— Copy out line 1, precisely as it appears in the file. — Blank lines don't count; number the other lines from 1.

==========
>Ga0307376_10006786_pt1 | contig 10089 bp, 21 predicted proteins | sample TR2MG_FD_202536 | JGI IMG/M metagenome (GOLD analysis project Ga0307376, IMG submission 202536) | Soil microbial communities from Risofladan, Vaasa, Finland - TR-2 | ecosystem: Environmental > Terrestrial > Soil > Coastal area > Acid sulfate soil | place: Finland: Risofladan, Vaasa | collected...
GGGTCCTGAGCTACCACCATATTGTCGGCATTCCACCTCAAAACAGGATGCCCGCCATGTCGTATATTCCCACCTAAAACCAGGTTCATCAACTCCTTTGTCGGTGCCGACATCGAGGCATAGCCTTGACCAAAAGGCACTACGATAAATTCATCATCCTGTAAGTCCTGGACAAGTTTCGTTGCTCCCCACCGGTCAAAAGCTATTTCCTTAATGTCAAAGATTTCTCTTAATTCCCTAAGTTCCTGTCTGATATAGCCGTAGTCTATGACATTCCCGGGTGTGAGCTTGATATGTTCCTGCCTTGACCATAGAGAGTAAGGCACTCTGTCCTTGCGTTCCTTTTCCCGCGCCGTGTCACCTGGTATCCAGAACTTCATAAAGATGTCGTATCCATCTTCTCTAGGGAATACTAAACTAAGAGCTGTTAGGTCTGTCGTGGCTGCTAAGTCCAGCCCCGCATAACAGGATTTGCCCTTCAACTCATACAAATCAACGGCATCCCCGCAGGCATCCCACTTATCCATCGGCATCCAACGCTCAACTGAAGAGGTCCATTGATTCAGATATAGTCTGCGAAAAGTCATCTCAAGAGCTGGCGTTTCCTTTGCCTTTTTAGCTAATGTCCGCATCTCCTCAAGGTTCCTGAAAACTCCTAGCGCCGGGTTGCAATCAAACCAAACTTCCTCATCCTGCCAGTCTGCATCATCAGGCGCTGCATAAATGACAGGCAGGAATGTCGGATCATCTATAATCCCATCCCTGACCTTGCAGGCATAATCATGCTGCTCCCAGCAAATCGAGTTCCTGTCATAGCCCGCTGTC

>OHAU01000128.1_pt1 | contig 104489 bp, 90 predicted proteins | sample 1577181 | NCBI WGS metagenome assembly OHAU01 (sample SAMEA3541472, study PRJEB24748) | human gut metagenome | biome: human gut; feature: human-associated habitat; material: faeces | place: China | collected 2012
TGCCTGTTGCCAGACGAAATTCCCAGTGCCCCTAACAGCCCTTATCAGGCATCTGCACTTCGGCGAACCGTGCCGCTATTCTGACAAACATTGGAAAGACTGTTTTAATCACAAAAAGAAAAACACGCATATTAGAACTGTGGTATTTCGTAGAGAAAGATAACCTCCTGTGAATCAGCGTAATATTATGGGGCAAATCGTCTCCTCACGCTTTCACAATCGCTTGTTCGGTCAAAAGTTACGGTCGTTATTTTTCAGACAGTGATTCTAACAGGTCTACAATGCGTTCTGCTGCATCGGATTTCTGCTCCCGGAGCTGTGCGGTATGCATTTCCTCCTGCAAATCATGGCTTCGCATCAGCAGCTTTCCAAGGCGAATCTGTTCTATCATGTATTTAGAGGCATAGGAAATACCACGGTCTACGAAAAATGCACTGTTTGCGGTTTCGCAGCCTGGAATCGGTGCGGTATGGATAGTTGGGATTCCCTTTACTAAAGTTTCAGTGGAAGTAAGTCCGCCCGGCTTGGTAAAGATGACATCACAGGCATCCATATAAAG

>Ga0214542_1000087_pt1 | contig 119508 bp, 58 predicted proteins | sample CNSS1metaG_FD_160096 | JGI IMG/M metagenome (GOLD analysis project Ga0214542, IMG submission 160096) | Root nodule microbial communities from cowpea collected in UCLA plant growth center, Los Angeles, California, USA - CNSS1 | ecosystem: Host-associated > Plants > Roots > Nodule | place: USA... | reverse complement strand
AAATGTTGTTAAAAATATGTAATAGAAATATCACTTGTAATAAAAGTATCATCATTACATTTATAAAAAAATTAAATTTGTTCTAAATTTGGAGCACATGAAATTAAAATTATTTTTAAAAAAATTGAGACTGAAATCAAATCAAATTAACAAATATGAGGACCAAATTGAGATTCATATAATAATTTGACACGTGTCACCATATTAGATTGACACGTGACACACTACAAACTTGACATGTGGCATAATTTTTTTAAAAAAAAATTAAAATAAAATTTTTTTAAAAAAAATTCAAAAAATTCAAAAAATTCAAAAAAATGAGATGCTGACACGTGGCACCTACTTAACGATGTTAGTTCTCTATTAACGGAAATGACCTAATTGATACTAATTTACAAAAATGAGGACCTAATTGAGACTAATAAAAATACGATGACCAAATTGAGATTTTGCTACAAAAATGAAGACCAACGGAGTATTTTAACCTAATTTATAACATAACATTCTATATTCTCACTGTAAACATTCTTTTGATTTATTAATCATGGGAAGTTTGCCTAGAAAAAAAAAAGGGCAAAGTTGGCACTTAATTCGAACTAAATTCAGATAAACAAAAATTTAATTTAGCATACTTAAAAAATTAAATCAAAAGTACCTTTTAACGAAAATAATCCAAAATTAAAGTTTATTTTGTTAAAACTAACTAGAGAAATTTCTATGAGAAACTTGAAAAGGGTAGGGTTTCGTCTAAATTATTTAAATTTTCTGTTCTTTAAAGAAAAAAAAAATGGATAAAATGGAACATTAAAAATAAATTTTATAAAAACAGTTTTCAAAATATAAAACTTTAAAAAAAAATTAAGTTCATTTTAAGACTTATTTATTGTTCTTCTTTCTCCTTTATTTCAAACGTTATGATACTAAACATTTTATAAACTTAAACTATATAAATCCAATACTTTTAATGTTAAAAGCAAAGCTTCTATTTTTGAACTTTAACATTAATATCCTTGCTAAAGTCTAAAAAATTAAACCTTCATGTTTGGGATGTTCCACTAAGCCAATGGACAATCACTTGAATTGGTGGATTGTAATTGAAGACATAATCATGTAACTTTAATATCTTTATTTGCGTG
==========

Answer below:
>Ga0307376_10006786_pt1 | contig 10089 bp, 21 predicted proteins | sample TR2MG_FD_202536 | JGI IMG/M metagenome (GOLD analysis project Ga0307376, IMG submission 202536) | Soil microbial communities from Risofladan, Vaasa, Finland - TR-2 | ecosystem: Environmental > Terrestrial > Soil > Coastal area > Acid sulfate soil | place: Finland: Risofladan, Vaasa | collected...